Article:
This is not all. The best part is yet to come. I use a password manager and my generated password was 22 characters long this time, so I pasted it into the form and the system accepted the password change. Now since I am a paranoid person I decided to check if the password changed successfully by logging in with the new password. Imagine my surprise when an error message popped up on screen when I tried to log in telling me that my password can’t be longer than 16 chars. I was confused since the password change form took my 22 char password without trouble, so I tried logging in with the old password and that obviously didn’t work. Finally I tried removing the extra 6 characters from my password and was able to log in.

Basically the stupid system truncated my password to 16 and then saved it instead of warning me that my password was too long when I was changing the password which would have been the logical thing to do.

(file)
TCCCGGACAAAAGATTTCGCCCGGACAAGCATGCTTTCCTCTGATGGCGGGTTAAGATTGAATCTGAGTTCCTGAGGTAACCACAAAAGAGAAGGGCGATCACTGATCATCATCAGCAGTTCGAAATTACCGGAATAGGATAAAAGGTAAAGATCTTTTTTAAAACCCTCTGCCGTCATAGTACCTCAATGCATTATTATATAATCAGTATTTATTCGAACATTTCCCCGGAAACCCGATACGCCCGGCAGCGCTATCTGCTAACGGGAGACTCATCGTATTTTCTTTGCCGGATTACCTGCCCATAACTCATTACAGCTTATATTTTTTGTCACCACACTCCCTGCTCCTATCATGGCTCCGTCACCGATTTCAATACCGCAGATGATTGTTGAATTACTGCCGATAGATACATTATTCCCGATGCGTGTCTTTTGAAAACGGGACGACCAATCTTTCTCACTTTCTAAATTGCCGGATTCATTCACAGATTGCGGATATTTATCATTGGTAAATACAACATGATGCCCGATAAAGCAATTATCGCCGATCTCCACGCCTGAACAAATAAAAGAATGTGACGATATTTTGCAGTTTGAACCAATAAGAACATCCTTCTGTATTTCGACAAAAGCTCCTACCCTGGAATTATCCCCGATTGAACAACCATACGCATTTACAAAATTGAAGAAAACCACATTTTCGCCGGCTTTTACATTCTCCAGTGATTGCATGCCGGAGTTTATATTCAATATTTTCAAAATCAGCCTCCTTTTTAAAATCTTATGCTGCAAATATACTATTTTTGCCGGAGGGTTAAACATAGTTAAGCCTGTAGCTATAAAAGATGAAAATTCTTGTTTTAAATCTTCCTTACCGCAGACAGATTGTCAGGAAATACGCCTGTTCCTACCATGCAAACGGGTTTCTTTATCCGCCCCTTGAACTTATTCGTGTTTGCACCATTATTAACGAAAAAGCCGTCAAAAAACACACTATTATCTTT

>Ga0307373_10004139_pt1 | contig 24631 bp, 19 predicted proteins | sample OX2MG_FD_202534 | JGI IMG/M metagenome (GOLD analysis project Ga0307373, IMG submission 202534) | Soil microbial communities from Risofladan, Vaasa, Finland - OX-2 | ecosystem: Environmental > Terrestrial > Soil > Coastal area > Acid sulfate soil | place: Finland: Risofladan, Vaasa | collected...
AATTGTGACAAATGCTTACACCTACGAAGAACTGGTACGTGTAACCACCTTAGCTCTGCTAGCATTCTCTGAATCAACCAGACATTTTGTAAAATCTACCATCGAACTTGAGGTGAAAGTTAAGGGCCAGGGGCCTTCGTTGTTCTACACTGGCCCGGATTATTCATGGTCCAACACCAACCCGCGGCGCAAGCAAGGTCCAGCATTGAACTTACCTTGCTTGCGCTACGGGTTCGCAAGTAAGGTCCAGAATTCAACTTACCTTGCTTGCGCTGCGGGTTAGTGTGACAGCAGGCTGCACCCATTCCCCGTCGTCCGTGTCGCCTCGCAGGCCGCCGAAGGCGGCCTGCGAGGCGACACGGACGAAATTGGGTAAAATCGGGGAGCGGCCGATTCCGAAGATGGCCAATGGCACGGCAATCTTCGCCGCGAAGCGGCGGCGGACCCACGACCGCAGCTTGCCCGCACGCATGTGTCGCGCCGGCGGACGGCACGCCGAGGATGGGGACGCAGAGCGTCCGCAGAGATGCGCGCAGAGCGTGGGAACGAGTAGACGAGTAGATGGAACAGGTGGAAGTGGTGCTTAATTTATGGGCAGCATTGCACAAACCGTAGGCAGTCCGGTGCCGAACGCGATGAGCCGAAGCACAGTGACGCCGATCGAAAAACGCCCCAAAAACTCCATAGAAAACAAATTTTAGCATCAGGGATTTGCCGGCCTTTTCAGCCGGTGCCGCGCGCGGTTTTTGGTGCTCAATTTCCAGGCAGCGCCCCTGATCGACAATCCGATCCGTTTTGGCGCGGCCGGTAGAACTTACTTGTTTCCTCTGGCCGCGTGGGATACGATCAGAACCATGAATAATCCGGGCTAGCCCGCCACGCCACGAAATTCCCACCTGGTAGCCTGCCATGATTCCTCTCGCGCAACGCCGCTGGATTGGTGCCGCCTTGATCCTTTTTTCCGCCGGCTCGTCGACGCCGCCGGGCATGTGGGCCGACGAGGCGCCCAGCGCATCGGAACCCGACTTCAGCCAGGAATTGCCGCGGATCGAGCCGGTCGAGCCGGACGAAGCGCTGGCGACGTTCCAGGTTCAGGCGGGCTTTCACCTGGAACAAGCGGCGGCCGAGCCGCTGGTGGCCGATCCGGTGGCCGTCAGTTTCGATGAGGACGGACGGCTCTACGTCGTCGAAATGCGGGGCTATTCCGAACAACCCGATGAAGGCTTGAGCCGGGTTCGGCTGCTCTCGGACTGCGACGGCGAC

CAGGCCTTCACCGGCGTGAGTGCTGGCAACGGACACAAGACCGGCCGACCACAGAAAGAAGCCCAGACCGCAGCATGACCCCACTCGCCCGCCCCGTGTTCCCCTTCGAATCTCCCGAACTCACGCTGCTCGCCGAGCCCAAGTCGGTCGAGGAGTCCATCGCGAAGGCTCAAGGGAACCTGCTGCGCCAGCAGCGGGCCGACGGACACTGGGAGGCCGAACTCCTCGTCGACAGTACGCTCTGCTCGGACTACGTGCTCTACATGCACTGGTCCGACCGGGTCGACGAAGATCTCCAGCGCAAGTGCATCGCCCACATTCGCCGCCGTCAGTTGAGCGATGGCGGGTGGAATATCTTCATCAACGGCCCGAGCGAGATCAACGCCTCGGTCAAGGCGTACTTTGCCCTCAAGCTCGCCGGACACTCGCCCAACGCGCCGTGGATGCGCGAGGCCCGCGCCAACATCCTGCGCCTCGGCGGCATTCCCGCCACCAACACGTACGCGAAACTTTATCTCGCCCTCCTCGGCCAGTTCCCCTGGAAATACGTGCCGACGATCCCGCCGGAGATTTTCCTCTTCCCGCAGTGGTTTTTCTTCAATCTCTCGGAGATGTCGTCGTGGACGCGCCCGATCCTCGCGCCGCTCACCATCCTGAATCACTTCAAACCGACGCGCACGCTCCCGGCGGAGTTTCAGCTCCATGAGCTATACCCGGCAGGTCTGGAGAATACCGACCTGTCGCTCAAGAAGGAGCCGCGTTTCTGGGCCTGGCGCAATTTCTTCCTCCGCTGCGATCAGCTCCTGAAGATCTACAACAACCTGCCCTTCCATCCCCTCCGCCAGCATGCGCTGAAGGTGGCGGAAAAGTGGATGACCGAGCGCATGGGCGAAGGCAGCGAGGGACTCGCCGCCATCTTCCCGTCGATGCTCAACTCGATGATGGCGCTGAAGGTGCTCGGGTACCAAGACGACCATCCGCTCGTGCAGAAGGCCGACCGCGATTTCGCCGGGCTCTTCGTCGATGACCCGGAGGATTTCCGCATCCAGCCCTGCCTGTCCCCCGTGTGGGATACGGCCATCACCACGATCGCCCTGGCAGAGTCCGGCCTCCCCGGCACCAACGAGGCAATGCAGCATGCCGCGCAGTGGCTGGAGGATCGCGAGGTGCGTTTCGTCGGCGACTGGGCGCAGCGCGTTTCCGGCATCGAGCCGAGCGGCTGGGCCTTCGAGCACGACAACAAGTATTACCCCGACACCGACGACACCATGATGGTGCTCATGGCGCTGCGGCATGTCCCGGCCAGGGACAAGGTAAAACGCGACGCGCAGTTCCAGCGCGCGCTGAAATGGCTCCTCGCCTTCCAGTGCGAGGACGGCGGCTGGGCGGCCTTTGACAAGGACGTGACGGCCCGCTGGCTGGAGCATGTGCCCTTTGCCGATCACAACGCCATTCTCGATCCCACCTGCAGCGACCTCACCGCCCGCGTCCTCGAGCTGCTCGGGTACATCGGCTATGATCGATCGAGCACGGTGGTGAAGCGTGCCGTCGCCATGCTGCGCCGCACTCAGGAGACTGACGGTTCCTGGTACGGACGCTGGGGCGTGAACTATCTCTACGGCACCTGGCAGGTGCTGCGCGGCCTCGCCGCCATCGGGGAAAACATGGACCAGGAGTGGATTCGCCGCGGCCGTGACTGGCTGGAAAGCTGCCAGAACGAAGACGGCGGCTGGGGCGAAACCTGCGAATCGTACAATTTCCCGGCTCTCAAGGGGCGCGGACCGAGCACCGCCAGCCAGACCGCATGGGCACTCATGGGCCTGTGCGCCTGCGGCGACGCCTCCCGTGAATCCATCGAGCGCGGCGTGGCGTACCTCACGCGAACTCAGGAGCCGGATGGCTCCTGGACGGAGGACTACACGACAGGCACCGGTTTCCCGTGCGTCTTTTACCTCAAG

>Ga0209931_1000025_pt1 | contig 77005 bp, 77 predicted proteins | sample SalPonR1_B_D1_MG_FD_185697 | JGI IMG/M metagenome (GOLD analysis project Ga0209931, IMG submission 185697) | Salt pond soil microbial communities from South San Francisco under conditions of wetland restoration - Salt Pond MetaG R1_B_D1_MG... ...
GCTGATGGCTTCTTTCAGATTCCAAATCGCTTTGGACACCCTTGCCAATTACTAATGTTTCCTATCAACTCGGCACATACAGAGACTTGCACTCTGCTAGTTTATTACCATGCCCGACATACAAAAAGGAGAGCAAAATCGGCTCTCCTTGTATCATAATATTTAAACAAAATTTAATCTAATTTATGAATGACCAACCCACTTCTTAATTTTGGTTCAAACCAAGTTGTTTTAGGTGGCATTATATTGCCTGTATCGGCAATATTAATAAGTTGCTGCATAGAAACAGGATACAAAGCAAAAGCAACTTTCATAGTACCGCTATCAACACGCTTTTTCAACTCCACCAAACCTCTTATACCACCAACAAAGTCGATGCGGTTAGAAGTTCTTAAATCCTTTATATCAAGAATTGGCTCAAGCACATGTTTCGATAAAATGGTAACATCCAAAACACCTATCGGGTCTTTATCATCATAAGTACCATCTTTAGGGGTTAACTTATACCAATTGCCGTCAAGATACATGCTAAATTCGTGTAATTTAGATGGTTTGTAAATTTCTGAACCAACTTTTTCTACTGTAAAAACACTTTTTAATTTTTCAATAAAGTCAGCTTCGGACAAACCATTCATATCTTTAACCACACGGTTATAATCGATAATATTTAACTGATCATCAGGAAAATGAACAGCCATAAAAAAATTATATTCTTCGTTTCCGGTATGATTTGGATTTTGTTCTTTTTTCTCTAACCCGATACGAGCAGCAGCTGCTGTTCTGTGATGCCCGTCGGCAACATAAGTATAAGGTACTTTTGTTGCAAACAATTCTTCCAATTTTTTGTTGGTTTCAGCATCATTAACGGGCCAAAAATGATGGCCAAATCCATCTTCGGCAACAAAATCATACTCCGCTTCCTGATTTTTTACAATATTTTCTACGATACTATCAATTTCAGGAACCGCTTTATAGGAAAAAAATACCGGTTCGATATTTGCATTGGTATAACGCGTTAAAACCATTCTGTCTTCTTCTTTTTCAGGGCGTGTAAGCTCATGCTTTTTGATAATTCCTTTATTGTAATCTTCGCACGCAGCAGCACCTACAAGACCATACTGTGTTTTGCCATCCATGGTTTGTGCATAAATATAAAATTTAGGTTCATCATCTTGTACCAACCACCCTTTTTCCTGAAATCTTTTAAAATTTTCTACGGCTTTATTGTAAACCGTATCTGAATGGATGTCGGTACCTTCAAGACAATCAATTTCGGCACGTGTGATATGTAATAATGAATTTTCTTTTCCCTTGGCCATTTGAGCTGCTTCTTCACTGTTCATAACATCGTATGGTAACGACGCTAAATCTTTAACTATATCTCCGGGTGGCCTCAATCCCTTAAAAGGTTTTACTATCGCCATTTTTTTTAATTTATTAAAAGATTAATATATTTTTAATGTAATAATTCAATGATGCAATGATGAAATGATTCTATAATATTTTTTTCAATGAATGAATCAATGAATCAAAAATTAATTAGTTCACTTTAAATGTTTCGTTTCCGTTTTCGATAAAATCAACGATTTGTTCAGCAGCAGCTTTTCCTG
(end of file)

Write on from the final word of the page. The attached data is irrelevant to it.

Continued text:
Citibank needs to update its system to follow the NIST rules and start allowing people to choose more secure passwords.

Well this is all for now, will write more later.

– Suramya

July 6, 2017

Dear HDFC Bank: Please stop making life easier for phishers

Filed under: Computer Security,My Thoughts — Suramya @ 11:32 PM

I recently had to create a HDFC account because I changed firms and needed a HDFC account in order to be paid 🙂 . Once I created the account I got a few SMS messages from AM-HDFCBK asking me to register online for Netbanking and Mobile Banking which is quite normal (though the no of messages were a bit annoying), what was scary and concerning was that the link in the message was a generic URL. (See screenshot below)

HDFC Messages Screenshot

Screenshot of the Messages I got